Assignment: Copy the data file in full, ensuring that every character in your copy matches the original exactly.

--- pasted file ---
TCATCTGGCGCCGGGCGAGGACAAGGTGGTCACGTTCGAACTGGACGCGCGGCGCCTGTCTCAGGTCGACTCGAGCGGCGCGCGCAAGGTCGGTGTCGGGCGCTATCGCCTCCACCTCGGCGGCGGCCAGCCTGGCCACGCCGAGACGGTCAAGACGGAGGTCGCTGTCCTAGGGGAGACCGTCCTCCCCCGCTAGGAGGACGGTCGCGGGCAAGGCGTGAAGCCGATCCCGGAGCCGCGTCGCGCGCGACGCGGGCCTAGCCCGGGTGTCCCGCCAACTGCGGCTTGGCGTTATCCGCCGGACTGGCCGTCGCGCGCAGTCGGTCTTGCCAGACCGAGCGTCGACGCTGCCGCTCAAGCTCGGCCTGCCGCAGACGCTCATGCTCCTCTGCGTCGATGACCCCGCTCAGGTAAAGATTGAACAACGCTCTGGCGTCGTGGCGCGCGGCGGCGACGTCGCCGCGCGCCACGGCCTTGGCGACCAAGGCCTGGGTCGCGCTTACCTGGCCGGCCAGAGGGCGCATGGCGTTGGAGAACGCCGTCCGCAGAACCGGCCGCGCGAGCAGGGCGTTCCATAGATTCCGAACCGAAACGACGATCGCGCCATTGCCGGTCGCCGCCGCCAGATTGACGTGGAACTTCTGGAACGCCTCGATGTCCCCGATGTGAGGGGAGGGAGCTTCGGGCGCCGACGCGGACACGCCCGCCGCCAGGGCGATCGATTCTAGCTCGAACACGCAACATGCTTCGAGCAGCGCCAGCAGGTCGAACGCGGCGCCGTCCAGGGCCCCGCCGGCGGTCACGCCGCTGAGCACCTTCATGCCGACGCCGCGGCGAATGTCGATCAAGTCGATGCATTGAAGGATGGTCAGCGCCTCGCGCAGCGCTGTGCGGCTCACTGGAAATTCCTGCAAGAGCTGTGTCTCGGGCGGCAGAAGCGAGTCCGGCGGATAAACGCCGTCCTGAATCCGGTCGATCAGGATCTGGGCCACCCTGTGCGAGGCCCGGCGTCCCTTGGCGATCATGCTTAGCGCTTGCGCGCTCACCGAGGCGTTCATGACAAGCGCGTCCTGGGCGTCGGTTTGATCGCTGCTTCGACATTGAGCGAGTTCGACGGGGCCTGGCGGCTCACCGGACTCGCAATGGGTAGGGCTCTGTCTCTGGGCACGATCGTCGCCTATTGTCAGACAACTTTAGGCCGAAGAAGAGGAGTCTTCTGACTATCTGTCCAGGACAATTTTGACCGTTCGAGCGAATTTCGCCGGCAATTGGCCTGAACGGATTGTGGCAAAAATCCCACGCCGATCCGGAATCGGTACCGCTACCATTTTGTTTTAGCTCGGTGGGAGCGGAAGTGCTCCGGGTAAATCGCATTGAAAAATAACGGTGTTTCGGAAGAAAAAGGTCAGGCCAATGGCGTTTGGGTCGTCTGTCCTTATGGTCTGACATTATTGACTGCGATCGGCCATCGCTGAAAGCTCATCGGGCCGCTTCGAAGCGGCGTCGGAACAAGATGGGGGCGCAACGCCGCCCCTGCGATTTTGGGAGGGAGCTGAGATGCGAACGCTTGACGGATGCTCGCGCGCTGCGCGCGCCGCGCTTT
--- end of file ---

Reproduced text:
TCATCTGGCGCCGGGCGAGGACAAGGTGGTCACGTTCGAACTGGACGCGCGGCGCCTGTCTCAGGTCGACTCGAGCGGCGCGCGCAAGGTCGGTGTCGGGCGCTATCGCCTCCACCTCGGCGGCGGCCAGCCTGGCCACGCCGAGACGGTCAAGACGGAGGTCGCTGTCCTAGGGGAGACCGTCCTCCCCCGCTAGGAGGACGGTCGCGGGCAAGGCGTGAAGCCGATCCCGGAGCCGCGTCGCGCGCGACGCGGGCCTAGCCCGGGTGTCCCGCCAACTGCGGCTTGGCGTTATCCGCCGGACTGGCCGTCGCGCGCAGTCGGTCTTGCCAGACCGAGCGTCGACGCTGCCGCTCAAGCTCGGCCTGCCGCAGACGCTCATGCTCCTCTGCGTCGATGACCCCGCTCAGGTAAAGATTGAACAACGCTCTGGCGTCGTGGCGCGCGGCGGCGACGTCGCCGCGCGCCACGGCCTTGGCGACCAAGGCCTGGGTCGCGCTTACCTGGCCGGCCAGAGGGCGCATGGCGTTGGAGAACGCCGTCCGCAGAACCGGCCGCGCGAGCAGGGCGTTCCATAGATTCCGAACCGAAACGACGATCGCGCCATTGCCGGTCGCCGCCGCCAGATTGACGTGGAACTTCTGGAACGCCTCGATGTCCCCGATGTGAGGGGAGGGAGCTTCGGGCGCCGACGCGGACACGCCCGCCGCCAGGGCGATCGATTCTAGCTCGAACACGCAACATGCTTCGAGCAGCGCCAGCAGGTCGAACGCGGCGCCGTCCAGGGCCCCGCCGGCGGTCACGCCGCTGAGCACCTTCATGCCGACGCCGCGGCGAATGTCGATCAAGTCGATGCATTGAAGGATGGTCAGCGCCTCGCGCAGCGCTGTGCGGCTCACTGGAAATTCCTGCAAGAGCTGTGTCTCGGGCGGCAGAAGCGAGTCCGGCGGATAAACGCCGTCCTGAATCCGGTCGATCAGGATCTGGGCCACCCTGTGCGAGGCCCGGCGTCCCTTGGCGATCATGCTTAGCGCTTGCGCGCTCACCGAGGCGTTCATGACAAGCGCGTCCTGGGCGTCGGTTTGATCGCTGCTTCGACATTGAGCGAGTTCGACGGGGCCTGGCGGCTCACCGGACTCGCAATGGGTAGGGCTCTGTCTCTGGGCACGATCGTCGCCTATTGTCAGACAACTTTAGGCCGAAGAAGAGGAGTCTTCTGACTATCTGTCCAGGACAATTTTGACCGTTCGAGCGAATTTCGCCGGCAATTGGCCTGAACGGATTGTGGCAAAAATCCCACGCCGATCCGGAATCGGTACCGCTACCATTTTGTTTTAGCTCGGTGGGAGCGGAAGTGCTCCGGGTAAATCGCATTGAAAAATAACGGTGTTTCGGAAGAAAAAGGTCAGGCCAATGGCGTTTGGGTCGTCTGTCCTTATGGTCTGACATTATTGACTGCGATCGGCCATCGCTGAAAGCTCATCGGGCCGCTTCGAAGCGGCGTCGGAACAAGATGGGGGCGCAACGCCGCCCCTGCGATTTTGGGAGGGAGCTGAGATGCGAACGCTTGACGGATGCTCGCGCGCTGCGCGCGCCGCGCTTT